Chemistry Foundation Here Finds Element Of Surprise A Professor Left It Millions.

Posted: July 14, 1998

In 1982, when the Chemical Heritage Foundation was a fledgling research organization starting out with only $50,000, it asked chemical engineers and experts around the country to serve as advisers on its ``council of friends.''

One of those who accepted the invitation was Donald F. Othmer, a chemical engineering professor at Polytechnic University in Brooklyn, an unassuming scholar who originally hailed from Omaha, Neb.

When Othmer died in 1995, he left the foundation - then in West Philadelphia - half of his estate. When his wife, Mildred Topp Othmer, died in April, she left the foundation 4 percent of her estate. They had no children.

All told, it adds up to more than $100 million.

The Chemical Heritage Foundation is fledgling no more.

``We approached him without the slightest idea of his extraordinary resources. He lived very modestly all his life. He took the subway,'' said Arnold Thackray, foundation president.

``But we knew he had a real sense of chemical achievement and the importance of preserving the heritage of chemistry. He appreciated what we were doing.''

Most people in Philadelphia have never heard of the Chemical Heritage Foundation, which is dedicated to documenting, preserving and promoting the history of chemical sciences and chemical processing industries.

It is actually a combination museum and research library for the chemical engineering community. A place where you can find original nylon artifacts made by Wallace Hume Carothers for DuPont in the 1930s or a rare book on water distillation written in the 1830s.

The foundation, with a staff of 32, has 50,000 books, provides fellowships, sponsors workshops and hosts lectures. On Friday , Jari Kirsila, a Finnish science journalist working on a doctorate on the history of applied chemistry in Finland, will speak at a brown bag luncheon at the foundation at 315 Chestnut St. ``Making a Wartime Nobel Laureate: The Case of the 1945 Chemistry Prize'' will be the topic.

``It's not the place to go to find out the structure of DNA,'' said Sharon Dobson, executive president of the American Institute of Chemists. ``But if you want to find information about the scientists who discovered DNA, their background and their prior research studies, then the Chemical Heritage Foundation would be the place to go.''

An inventor and founding editor of the Kirk-Othmer Encyclopedia of Chemical Technology, Othmer had worked for Eastman Kodak for four years before going to Brooklyn Polytechnic in 1932. In 1950, he wed Mildred Topp - his second marriage and her first. ``Mid,'' as his wife was called, was a former high school teacher and a buyer for her mother's fashion shops in Omaha. After her marriage, she started doing volunteer work for Planned Parenthood and the Brooklyn Botanic Garden. The Othmers settled down in a three-story townhouse in Brooklyn Heights.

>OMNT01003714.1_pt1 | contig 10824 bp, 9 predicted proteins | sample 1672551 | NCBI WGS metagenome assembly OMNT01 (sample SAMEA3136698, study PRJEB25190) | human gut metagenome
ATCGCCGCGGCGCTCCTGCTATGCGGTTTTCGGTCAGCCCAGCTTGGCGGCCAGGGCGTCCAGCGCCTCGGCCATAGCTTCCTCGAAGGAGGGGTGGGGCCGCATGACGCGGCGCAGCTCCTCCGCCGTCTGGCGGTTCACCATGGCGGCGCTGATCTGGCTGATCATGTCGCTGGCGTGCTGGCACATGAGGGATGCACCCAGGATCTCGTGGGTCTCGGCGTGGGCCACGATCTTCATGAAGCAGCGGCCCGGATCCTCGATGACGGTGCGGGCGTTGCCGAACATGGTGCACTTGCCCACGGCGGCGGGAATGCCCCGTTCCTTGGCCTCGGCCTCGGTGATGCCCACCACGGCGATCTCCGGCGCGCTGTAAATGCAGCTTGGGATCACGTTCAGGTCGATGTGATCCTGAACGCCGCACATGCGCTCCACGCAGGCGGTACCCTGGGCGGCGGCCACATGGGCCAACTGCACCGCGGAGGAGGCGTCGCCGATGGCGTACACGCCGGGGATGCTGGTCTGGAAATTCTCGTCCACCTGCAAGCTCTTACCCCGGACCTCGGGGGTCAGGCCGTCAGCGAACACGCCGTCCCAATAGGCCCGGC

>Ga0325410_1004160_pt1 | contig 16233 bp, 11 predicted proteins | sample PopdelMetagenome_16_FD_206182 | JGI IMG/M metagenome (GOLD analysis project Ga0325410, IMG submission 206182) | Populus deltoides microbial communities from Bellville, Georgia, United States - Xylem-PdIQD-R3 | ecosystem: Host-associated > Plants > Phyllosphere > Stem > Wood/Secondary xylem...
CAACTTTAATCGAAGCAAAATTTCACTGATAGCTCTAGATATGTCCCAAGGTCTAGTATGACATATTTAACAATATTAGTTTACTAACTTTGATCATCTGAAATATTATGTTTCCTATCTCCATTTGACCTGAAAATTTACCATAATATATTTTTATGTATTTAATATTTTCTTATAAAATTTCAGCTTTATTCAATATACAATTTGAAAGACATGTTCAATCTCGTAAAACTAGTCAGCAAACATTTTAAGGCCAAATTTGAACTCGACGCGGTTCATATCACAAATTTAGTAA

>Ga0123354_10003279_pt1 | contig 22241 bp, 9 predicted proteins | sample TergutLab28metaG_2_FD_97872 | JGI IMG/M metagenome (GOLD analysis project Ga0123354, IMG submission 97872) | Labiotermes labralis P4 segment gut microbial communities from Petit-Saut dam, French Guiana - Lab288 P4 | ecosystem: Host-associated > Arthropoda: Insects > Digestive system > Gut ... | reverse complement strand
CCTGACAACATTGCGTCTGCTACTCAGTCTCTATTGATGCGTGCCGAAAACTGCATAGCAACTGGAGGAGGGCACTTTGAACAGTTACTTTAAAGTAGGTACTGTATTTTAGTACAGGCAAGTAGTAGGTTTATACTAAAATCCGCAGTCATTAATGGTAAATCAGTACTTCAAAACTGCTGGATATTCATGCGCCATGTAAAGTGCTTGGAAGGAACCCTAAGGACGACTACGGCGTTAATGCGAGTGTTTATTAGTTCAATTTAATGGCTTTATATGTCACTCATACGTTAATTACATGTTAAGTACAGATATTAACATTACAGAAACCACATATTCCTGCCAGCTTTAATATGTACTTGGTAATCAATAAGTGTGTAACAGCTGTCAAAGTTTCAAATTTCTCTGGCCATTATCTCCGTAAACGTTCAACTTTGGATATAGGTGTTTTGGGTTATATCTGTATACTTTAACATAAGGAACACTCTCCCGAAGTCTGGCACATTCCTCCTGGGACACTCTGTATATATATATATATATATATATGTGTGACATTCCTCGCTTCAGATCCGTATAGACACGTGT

In 1958, Mattie Topp - Othmer's mother-in-law - approached Warren E. Buffett, a friend, about investing the family's money. Buffett is now considered a stock market wizard, but at the time he was just another struggling stockbroker trying to build a clientele. Under his Midas touch, the $50,000 the couple had invested in the early 1960s grew to more than $1.5 million by 1969. In 1988, the Othmers' investments were valued at about $68 million.

That year, Othmer - a collector of chemical history books - sat down and talked to the foundation staff about its future. At that point, four employees worked in a cramped space donated by the University of Pennsylvania.

Othmer told Thackray that he was in the mood, and in the position, to make the foundation a challenge grant. He would donate $6 million to build up its library, provided it came up with matching funds. It did.

Othmer let it be known that the foundation would be taken care of in his will.

It was. When Othmer died in 1995, his estate was worth about $210 million, according to his lawyer, Theodore R. Wagner of New York City, and ``he left the foundation $10 million, a lot of rare books and 50 percent of whatever property he had left over after his estate was settled.''

That added up to about $75 million, which the foundation has already received in the form of an endowment, Thackray said. Some is being used to renovate the foundation's building; the rest will go toward new books, artifacts and programs.

Once Mildred Othmer's estate is settled, the organization expects to receive at least another $25 million.

It is largely because of the Othmers' generosity that the foundation was able in 1996 to move out of its West Philadelphia space and into 315 Chestnut, a five-story historically certified building dating to the Civil War. The building originally housed the First National Bank.

Altogether, the Othmers' estates total almost $800 million. Besides the foundation, other beneficiaries include Polytechnic University, Long Island College Hospital, and the University of Nebraska-Lincoln.

News of the Chemical Heritage Foundation's windfall amused David Othmer, vice president and station manager at WHYY (90.9) and Donald Othmer's first cousin once removed.

``My father [Murray Othmer] and Donald were first cousins, and both were chemical engineers. My father worked in private enterprise because he wanted to make money and Donald went to work for an academic institution because he didn't care about money,'' he said. ``So guess which one winds up rich?''

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